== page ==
In Afghanistan, women are so oppressed that they are denied in some cases even the right to receive medical care from a male doctor. In Philadelphia, a videotape depicting the violent struggle that preceded the arrest of Thomas Jones has caused an uproar that will not easily be quieted. Dramatic headlines explode across the pages of newspapers throughout the world, but woe to the ill-fated citizens of South Lake Tahoe, who must accept the loss of their boy’s varsity basketball coach!

While the world speeds on around us, our community seems to be in a trance, unable to realize that there is more to life than a winning basketball team. Many fans and ex-players have written to the paper emphasizing the values that Orlich taught. It’s a wonderful thing that he was able to pass on to his players knowledge that extends beyond that court. However, who are we to say that the values expressed by Orlich are worth so much more than those that may be learned from other members of our community? Are not many other coaches also interested in teaching their players more than just basketball? Is it possible that the school could find another coach who encourages similar values?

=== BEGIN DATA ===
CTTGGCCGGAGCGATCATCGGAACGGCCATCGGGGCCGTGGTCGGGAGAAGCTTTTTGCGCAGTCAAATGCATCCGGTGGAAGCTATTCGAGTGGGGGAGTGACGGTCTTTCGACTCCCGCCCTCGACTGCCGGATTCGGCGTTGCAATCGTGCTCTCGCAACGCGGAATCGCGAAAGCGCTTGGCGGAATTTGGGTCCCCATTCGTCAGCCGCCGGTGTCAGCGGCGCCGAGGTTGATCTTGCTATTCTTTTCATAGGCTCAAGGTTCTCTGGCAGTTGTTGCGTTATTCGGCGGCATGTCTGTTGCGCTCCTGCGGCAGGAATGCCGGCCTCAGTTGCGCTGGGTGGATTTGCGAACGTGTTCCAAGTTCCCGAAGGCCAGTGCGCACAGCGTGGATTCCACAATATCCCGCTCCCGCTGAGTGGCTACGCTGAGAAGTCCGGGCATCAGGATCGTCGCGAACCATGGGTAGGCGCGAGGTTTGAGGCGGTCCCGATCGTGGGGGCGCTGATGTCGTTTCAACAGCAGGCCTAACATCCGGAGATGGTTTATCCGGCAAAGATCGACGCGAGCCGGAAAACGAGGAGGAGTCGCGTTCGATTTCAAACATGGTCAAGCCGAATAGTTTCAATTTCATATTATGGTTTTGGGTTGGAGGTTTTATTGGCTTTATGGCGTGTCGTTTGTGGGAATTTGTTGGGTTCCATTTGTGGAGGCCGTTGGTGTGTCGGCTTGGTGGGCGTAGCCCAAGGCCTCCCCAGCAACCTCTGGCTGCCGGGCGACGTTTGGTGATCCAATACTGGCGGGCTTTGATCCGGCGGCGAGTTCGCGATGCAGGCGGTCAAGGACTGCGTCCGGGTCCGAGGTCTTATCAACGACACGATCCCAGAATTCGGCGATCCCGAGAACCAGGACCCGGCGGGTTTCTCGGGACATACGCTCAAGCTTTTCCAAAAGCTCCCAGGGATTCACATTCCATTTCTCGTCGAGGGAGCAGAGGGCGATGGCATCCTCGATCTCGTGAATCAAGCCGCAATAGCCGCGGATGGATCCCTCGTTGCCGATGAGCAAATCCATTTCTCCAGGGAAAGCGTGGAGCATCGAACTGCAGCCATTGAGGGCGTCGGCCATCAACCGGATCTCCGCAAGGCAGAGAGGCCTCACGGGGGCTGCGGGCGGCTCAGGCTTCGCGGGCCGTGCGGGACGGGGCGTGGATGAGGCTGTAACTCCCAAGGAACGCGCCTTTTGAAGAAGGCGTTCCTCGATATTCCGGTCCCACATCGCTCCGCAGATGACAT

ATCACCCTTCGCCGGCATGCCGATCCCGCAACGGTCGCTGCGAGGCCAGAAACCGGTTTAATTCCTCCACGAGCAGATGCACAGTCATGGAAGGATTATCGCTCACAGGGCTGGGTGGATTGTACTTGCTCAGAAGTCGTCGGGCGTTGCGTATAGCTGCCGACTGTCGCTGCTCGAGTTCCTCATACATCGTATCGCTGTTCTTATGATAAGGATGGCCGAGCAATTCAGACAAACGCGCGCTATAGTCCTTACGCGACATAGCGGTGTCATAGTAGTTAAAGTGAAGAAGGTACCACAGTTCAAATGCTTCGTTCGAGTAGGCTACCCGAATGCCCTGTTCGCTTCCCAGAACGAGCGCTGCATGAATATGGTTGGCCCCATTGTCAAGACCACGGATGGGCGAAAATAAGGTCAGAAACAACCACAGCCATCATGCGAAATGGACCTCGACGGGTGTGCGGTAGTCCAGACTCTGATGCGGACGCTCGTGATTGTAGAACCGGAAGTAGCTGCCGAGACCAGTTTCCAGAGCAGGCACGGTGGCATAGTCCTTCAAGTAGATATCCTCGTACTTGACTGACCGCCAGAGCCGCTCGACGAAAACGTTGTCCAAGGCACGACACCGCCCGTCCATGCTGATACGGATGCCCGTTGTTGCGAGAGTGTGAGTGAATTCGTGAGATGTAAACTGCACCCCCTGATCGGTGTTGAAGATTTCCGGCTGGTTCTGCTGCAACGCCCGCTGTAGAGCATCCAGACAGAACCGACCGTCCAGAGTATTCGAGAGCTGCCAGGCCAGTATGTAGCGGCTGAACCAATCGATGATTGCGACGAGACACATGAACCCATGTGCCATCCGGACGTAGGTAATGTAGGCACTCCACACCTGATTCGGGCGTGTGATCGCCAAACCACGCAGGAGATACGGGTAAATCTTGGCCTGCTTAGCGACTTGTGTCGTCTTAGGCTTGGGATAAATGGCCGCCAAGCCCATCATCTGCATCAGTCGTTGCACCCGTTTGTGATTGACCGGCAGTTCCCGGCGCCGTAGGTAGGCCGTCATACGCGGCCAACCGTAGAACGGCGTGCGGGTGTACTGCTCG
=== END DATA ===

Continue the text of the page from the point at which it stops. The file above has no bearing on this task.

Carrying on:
Speaking of which, where exactly are those well-praised values? Does publicly denouncing certain members of our community, including administrators at our high school, manifest strong principles? Perhaps it has been learned that such behavior is appropriate when protecting a respected friend or leader. Perhaps values only apply when we are content with the circumstances within which they must be applied. If I follow the precedents set before me by many of these avid supporters of values, I will go off to college knowing that it is OK to pout and be rude if I don’t get my way.